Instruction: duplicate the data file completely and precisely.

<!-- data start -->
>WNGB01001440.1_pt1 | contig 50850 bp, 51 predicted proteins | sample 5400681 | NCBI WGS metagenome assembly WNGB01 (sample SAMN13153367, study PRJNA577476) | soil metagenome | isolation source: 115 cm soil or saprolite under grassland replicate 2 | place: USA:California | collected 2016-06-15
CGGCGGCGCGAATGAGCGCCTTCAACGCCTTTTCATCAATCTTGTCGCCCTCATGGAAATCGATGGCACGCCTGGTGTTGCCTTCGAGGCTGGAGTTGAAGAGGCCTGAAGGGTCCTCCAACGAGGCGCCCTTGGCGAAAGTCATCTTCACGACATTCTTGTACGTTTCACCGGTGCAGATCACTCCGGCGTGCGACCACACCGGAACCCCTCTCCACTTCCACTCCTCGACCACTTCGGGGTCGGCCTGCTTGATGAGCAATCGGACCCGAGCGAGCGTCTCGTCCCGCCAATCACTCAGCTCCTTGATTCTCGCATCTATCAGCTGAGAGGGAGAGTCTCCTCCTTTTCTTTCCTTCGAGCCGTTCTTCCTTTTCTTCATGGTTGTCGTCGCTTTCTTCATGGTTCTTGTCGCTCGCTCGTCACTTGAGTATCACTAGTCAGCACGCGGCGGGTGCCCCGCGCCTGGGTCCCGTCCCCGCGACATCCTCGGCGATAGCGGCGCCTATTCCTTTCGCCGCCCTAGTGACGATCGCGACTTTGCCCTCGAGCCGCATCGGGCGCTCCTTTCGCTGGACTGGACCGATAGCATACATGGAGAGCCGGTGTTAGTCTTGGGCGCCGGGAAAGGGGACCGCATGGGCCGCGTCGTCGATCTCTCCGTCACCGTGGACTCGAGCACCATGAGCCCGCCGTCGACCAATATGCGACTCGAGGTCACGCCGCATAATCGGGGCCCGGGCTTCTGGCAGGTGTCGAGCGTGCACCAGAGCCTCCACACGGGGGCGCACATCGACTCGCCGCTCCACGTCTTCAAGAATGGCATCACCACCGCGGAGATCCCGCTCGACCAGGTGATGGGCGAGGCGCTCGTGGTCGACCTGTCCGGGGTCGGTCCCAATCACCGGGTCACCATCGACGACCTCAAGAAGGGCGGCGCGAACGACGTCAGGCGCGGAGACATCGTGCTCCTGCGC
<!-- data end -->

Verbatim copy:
>WNGB01001440.1_pt1 | contig 50850 bp, 51 predicted proteins | sample 5400681 | NCBI WGS metagenome assembly WNGB01 (sample SAMN13153367, study PRJNA577476) | soil metagenome | isolation source: 115 cm soil or saprolite under grassland replicate 2 | place: USA:California | collected 2016-06-15
CGGCGGCGCGAATGAGCGCCTTCAACGCCTTTTCATCAATCTTGTCGCCCTCATGGAAATCGATGGCACGCCTGGTGTTGCCTTCGAGGCTGGAGTTGAAGAGGCCTGAAGGGTCCTCCAACGAGGCGCCCTTGGCGAAAGTCATCTTCACGACATTCTTGTACGTTTCACCGGTGCAGATCACTCCGGCGTGCGACCACACCGGAACCCCTCTCCACTTCCACTCCTCGACCACTTCGGGGTCGGCCTGCTTGATGAGCAATCGGACCCGAGCGAGCGTCTCGTCCCGCCAATCACTCAGCTCCTTGATTCTCGCATCTATCAGCTGAGAGGGAGAGTCTCCTCCTTTTCTTTCCTTCGAGCCGTTCTTCCTTTTCTTCATGGTTGTCGTCGCTTTCTTCATGGTTCTTGTCGCTCGCTCGTCACTTGAGTATCACTAGTCAGCACGCGGCGGGTGCCCCGCGCCTGGGTCCCGTCCCCGCGACATCCTCGGCGATAGCGGCGCCTATTCCTTTCGCCGCCCTAGTGACGATCGCGACTTTGCCCTCGAGCCGCATCGGGCGCTCCTTTCGCTGGACTGGACCGATAGCATACATGGAGAGCCGGTGTTAGTCTTGGGCGCCGGGAAAGGGGACCGCATGGGCCGCGTCGTCGATCTCTCCGTCACCGTGGACTCGAGCACCATGAGCCCGCCGTCGACCAATATGCGACTCGAGGTCACGCCGCATAATCGGGGCCCGGGCTTCTGGCAGGTGTCGAGCGTGCACCAGAGCCTCCACACGGGGGCGCACATCGACTCGCCGCTCCACGTCTTCAAGAATGGCATCACCACCGCGGAGATCCCGCTCGACCAGGTGATGGGCGAGGCGCTCGTGGTCGACCTGTCCGGGGTCGGTCCCAATCACCGGGTCACCATCGACGACCTCAAGAAGGGCGGCGCGAACGACGTCAGGCGCGGAGACATCGTGCTCCTGCGC